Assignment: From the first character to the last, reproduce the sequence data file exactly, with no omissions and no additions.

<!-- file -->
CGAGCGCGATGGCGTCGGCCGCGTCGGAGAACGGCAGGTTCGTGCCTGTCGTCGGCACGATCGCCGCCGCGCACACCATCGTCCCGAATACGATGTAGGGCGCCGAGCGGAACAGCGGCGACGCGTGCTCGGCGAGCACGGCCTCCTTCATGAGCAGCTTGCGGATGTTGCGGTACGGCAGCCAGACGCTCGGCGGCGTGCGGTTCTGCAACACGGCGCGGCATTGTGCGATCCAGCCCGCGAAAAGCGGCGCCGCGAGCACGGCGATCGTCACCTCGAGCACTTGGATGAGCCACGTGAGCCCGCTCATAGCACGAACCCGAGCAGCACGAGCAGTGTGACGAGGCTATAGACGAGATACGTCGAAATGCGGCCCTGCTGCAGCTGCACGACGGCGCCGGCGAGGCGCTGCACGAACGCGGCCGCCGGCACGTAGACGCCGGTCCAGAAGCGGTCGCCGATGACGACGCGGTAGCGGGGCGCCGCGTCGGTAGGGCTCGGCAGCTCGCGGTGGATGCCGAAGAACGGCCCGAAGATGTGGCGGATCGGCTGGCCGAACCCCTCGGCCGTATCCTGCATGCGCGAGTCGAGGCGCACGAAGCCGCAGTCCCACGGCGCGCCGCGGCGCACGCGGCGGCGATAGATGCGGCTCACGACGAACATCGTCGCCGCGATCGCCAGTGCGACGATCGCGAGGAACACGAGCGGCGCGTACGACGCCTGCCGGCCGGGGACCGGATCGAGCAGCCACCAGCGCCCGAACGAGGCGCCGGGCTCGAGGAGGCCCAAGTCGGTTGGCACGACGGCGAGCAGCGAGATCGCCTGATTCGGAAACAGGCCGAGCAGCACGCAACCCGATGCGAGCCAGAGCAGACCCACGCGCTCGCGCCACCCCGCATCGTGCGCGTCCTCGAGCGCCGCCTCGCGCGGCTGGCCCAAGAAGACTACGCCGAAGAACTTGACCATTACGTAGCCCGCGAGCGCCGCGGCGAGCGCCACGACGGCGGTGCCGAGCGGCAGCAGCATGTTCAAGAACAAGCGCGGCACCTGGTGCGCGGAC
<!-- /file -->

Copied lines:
CGAGCGCGATGGCGTCGGCCGCGTCGGAGAACGGCAGGTTCGTGCCTGTCGTCGGCACGATCGCCGCCGCGCACACCATCGTCCCGAATACGATGTAGGGCGCCGAGCGGAACAGCGGCGACGCGTGCTCGGCGAGCACGGCCTCCTTCATGAGCAGCTTGCGGATGTTGCGGTACGGCAGCCAGACGCTCGGCGGCGTGCGGTTCTGCAACACGGCGCGGCATTGTGCGATCCAGCCCGCGAAAAGCGGCGCCGCGAGCACGGCGATCGTCACCTCGAGCACTTGGATGAGCCACGTGAGCCCGCTCATAGCACGAACCCGAGCAGCACGAGCAGTGTGACGAGGCTATAGACGAGATACGTCGAAATGCGGCCCTGCTGCAGCTGCACGACGGCGCCGGCGAGGCGCTGCACGAACGCGGCCGCCGGCACGTAGACGCCGGTCCAGAAGCGGTCGCCGATGACGACGCGGTAGCGGGGCGCCGCGTCGGTAGGGCTCGGCAGCTCGCGGTGGATGCCGAAGAACGGCCCGAAGATGTGGCGGATCGGCTGGCCGAACCCCTCGGCCGTATCCTGCATGCGCGAGTCGAGGCGCACGAAGCCGCAGTCCCACGGCGCGCCGCGGCGCACGCGGCGGCGATAGATGCGGCTCACGACGAACATCGTCGCCGCGATCGCCAGTGCGACGATCGCGAGGAACACGAGCGGCGCGTACGACGCCTGCCGGCCGGGGACCGGATCGAGCAGCCACCAGCGCCCGAACGAGGCGCCGGGCTCGAGGAGGCCCAAGTCGGTTGGCACGACGGCGAGCAGCGAGATCGCCTGATTCGGAAACAGGCCGAGCAGCACGCAACCCGATGCGAGCCAGAGCAGACCCACGCGCTCGCGCCACCCCGCATCGTGCGCGTCCTCGAGCGCCGCCTCGCGCGGCTGGCCCAAGAAGACTACGCCGAAGAACTTGACCATTACGTAGCCCGCGAGCGCCGCGGCGAGCGCCACGACGGCGGTGCCGAGCGGCAGCAGCATGTTCAAGAACAAGCGCGGCACCTGGTGCGCGGAC